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At the Intersection of Neighborhoods and Schools: Do Relationships Moderate Associations between Neighborhood and Children’s Social-Emotional Development?

Hannah Marie Kerby, University of Nebraska - Lincoln

Abstract

Children who possess intrapersonal and interpersonal social-emotional skills in elementary school are likely to experience academic and personal success. Indeed, social-emotional skills enable children to succeed. Thus, it is paramount to understand factors associated with positive social-emotional development. The current study utilized ecological and resilience frameworks to examine the extent to which children’s residential neighborhood context (i.e., exosystem) poses risk for poor social-emotional development, and to uncover the roles of teacher-student relationships (i.e., microsystem) and parent-teacher relationships (i.e., mesosystem) in protecting against risks associated with residing in a socioeconomically disadvantaged neighborhood. The analytic sample was comprised of 233 2nd grade children and their parents and teachers participating in a federally funded longitudinal study of early education practices. To measure the socioeconomic conditions of children’s neighborhoods, a validated index using U.S. Census data was utilized. Parents and teachers provided ratings of the teacher-student relationship, parent-teacher relationship, and children’s intrapersonal and interpersonal social-emotional skills. Cross-classified multilevel modeling was used. Contrary to study hypotheses, the socioeconomic conditions of children’s residential neighborhoods were not related to children’s interpersonal or intrapersonal social-emotional skills and did not differ based on the quality of teacher-student or parent-teacher relationships. Results may suggest that the socioeconomic conditions of children’s neighborhoods do not necessarily determine social-emotional outcomes. Various factors within individual children, families, schools, and neighborhoods likely interact to impact children’s social-emotional development. Future research would benefit from taking a strengths-based approach to identify the unique strengths and capacities of neighborhoods, families, schools, and children that promote positive social-emotional development and buffer the impact of risk.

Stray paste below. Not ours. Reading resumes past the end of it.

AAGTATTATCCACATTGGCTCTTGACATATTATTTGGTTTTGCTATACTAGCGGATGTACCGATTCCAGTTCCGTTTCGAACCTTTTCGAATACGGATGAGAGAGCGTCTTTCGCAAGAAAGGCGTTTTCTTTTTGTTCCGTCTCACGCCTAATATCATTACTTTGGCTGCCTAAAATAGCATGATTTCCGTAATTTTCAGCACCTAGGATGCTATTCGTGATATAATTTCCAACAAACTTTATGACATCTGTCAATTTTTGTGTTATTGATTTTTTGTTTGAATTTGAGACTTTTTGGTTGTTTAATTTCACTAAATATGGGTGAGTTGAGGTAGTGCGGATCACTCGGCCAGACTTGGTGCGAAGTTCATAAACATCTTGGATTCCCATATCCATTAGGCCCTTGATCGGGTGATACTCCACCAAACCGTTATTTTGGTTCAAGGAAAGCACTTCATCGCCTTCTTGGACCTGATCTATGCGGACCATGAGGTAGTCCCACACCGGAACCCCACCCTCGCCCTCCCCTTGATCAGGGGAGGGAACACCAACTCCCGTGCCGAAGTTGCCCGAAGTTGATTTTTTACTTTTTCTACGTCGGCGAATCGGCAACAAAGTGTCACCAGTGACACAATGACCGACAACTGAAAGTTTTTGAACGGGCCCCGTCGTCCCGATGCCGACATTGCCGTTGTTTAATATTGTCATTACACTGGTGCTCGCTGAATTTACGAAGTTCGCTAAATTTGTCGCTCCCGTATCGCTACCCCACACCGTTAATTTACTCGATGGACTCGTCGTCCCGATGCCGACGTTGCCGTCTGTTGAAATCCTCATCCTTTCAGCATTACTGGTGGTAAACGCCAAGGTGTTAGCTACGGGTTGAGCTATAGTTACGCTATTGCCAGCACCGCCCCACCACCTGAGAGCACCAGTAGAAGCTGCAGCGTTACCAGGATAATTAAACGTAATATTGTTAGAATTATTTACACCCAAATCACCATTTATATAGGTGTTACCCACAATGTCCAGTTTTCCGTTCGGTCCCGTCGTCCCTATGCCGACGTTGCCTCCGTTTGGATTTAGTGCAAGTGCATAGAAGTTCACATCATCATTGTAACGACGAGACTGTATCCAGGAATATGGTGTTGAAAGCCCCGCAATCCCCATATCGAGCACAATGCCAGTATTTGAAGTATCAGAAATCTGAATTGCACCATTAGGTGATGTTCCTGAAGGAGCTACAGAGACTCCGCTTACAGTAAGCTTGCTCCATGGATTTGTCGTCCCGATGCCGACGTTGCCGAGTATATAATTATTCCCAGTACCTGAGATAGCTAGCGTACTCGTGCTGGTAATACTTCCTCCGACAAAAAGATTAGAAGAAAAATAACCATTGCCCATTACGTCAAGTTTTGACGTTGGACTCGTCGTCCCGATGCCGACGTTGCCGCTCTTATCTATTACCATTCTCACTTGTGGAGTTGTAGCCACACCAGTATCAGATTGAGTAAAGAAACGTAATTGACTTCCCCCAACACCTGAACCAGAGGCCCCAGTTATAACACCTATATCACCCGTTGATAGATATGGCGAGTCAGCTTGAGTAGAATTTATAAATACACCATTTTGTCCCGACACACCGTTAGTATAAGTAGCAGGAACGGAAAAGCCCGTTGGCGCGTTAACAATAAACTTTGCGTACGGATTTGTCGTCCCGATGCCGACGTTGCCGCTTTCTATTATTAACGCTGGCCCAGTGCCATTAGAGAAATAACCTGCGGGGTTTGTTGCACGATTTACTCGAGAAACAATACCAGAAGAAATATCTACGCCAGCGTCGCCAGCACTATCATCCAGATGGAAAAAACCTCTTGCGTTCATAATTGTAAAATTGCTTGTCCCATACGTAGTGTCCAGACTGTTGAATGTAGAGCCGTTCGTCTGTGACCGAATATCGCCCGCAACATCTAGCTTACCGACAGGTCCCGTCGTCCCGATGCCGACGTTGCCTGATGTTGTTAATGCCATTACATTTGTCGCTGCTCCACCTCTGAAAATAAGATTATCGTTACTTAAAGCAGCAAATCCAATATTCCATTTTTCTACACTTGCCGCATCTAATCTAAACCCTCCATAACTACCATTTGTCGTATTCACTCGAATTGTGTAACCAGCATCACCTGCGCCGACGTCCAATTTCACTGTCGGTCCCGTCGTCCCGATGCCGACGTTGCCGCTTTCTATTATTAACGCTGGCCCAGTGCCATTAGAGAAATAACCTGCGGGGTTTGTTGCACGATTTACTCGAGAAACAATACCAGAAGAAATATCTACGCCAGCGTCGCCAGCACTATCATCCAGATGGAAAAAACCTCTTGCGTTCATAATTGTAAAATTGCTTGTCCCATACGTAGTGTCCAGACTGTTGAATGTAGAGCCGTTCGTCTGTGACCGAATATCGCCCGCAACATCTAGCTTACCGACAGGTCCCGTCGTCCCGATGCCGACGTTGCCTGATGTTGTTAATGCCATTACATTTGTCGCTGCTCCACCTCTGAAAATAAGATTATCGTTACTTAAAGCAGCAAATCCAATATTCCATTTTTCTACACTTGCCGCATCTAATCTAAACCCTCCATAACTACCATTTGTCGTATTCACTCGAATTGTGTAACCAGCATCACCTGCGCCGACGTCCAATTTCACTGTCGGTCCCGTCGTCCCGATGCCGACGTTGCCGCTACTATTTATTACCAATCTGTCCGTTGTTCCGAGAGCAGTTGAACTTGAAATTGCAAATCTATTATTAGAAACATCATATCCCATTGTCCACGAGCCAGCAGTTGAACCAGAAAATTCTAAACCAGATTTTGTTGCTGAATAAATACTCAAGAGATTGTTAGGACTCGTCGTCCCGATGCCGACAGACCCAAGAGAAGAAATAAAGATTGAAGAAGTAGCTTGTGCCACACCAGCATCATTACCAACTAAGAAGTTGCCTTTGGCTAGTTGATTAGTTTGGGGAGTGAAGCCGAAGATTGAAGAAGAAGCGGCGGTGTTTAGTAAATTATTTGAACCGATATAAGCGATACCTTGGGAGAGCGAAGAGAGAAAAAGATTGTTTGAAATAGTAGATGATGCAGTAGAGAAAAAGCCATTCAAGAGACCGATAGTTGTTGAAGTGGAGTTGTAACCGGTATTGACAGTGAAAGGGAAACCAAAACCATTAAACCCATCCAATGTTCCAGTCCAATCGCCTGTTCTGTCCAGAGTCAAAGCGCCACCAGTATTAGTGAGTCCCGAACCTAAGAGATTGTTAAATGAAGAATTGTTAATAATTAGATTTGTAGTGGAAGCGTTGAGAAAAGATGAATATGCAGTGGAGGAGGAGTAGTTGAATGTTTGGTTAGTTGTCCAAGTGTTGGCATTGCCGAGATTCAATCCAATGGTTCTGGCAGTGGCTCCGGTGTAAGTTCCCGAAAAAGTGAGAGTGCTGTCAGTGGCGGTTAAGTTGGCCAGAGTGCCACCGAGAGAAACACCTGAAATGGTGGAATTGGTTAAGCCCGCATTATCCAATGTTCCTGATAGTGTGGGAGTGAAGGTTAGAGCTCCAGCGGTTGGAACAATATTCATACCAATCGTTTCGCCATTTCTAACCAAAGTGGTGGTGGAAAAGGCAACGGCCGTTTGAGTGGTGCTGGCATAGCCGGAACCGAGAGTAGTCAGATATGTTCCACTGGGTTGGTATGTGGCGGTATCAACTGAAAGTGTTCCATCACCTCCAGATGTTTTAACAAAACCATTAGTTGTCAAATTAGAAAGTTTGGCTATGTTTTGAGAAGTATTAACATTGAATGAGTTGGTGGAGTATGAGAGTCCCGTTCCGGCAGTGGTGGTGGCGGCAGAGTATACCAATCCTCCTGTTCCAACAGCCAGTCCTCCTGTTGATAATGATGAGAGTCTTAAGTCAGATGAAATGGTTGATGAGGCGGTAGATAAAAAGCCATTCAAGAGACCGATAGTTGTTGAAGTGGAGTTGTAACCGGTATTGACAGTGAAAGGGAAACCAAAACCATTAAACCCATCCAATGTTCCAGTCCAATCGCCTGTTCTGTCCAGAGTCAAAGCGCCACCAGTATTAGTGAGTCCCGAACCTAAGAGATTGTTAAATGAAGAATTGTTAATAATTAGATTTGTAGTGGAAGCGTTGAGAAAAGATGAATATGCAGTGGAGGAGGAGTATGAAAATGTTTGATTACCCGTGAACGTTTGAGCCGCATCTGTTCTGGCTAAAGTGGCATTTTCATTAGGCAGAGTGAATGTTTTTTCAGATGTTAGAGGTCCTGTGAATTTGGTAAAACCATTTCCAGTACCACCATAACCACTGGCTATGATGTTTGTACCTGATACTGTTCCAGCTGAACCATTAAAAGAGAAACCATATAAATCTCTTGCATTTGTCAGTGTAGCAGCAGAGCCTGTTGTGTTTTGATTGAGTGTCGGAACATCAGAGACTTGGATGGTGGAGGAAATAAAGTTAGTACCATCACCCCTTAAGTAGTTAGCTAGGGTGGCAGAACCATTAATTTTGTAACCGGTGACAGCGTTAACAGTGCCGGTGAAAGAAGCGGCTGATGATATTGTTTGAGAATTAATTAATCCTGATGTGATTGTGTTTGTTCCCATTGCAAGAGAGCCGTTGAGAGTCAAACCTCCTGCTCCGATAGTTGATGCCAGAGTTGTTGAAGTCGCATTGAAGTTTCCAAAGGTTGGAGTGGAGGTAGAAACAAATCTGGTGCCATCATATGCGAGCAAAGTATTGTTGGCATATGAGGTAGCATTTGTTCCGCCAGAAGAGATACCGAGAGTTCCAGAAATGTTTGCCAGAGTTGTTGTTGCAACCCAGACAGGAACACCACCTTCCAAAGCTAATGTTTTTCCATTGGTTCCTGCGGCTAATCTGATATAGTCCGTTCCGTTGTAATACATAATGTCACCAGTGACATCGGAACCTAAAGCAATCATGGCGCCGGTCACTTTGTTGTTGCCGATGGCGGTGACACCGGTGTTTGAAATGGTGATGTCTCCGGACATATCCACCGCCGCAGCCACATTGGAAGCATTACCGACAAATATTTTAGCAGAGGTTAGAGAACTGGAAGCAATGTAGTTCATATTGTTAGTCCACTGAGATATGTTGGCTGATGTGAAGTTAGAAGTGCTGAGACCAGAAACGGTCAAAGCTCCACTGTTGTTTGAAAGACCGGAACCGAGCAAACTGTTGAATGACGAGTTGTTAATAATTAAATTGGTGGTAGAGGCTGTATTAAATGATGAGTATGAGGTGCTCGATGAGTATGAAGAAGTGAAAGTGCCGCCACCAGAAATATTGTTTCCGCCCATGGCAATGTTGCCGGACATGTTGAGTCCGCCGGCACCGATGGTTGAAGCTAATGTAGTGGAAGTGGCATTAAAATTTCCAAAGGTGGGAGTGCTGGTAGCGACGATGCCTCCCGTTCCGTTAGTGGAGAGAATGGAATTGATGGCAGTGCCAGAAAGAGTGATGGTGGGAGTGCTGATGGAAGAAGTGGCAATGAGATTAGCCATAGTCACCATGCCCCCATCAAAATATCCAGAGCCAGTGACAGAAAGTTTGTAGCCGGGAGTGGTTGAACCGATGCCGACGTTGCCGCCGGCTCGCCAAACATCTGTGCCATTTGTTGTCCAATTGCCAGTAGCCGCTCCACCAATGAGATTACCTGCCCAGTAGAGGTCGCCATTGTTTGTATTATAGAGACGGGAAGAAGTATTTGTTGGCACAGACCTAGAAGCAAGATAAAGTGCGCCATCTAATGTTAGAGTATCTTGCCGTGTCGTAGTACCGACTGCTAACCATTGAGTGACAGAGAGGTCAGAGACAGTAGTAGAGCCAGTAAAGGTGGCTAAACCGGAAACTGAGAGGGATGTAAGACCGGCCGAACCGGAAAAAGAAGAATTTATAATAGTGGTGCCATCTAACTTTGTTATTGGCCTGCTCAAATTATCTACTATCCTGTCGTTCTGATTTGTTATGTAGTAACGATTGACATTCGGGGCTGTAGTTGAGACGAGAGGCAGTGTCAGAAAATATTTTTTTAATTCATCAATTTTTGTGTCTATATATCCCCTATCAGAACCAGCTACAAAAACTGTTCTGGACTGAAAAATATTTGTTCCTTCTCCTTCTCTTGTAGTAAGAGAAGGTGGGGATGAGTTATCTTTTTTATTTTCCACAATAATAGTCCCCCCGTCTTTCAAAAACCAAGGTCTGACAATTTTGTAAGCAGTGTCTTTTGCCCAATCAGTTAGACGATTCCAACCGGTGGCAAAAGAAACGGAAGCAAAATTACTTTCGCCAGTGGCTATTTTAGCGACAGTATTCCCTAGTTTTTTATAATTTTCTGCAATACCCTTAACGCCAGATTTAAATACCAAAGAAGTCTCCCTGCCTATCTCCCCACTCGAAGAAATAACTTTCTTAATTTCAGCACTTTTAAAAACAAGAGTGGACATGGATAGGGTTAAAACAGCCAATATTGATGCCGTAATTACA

Subject Area

Educational psychology

Recommended Citation

Kerby, Hannah Marie, "At the Intersection of Neighborhoods and Schools: Do Relationships Moderate Associations between Neighborhood and Children’s Social-Emotional Development?" (2022). ETD collection for University of Nebraska - Lincoln. AAI29215700.
https://digitalcommons.unl.edu/dissertations/AAI29215700

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